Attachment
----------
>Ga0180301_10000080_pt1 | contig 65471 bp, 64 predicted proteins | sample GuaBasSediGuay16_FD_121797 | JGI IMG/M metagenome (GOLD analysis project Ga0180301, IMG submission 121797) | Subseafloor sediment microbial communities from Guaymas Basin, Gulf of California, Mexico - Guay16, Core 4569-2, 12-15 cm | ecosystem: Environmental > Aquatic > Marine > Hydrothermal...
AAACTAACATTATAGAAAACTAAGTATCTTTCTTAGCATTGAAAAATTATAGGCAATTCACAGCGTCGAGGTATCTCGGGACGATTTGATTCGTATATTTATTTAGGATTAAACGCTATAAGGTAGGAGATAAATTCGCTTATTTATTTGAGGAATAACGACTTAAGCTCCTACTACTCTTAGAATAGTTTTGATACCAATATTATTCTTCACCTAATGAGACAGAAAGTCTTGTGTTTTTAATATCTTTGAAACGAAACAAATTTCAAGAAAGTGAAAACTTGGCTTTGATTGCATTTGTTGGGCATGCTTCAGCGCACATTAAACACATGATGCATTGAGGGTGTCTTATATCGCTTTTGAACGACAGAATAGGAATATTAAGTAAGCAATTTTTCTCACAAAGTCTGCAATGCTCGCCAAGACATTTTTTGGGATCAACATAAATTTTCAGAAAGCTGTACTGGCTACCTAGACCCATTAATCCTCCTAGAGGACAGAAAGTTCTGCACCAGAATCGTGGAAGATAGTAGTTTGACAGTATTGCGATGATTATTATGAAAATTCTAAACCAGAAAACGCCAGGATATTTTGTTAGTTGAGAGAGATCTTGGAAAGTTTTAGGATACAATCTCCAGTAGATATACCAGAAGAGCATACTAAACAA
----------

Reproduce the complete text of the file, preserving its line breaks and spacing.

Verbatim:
>Ga0180301_10000080_pt1 | contig 65471 bp, 64 predicted proteins | sample GuaBasSediGuay16_FD_121797 | JGI IMG/M metagenome (GOLD analysis project Ga0180301, IMG submission 121797) | Subseafloor sediment microbial communities from Guaymas Basin, Gulf of California, Mexico - Guay16, Core 4569-2, 12-15 cm | ecosystem: Environmental > Aquatic > Marine > Hydrothermal...
AAACTAACATTATAGAAAACTAAGTATCTTTCTTAGCATTGAAAAATTATAGGCAATTCACAGCGTCGAGGTATCTCGGGACGATTTGATTCGTATATTTATTTAGGATTAAACGCTATAAGGTAGGAGATAAATTCGCTTATTTATTTGAGGAATAACGACTTAAGCTCCTACTACTCTTAGAATAGTTTTGATACCAATATTATTCTTCACCTAATGAGACAGAAAGTCTTGTGTTTTTAATATCTTTGAAACGAAACAAATTTCAAGAAAGTGAAAACTTGGCTTTGATTGCATTTGTTGGGCATGCTTCAGCGCACATTAAACACATGATGCATTGAGGGTGTCTTATATCGCTTTTGAACGACAGAATAGGAATATTAAGTAAGCAATTTTTCTCACAAAGTCTGCAATGCTCGCCAAGACATTTTTTGGGATCAACATAAATTTTCAGAAAGCTGTACTGGCTACCTAGACCCATTAATCCTCCTAGAGGACAGAAAGTTCTGCACCAGAATCGTGGAAGATAGTAGTTTGACAGTATTGCGATGATTATTATGAAAATTCTAAACCAGAAAACGCCAGGATATTTTGTTAGTTGAGAGAGATCTTGGAAAGTTTTAGGATACAATCTCCAGTAGATATACCAGAAGAGCATACTAAACAA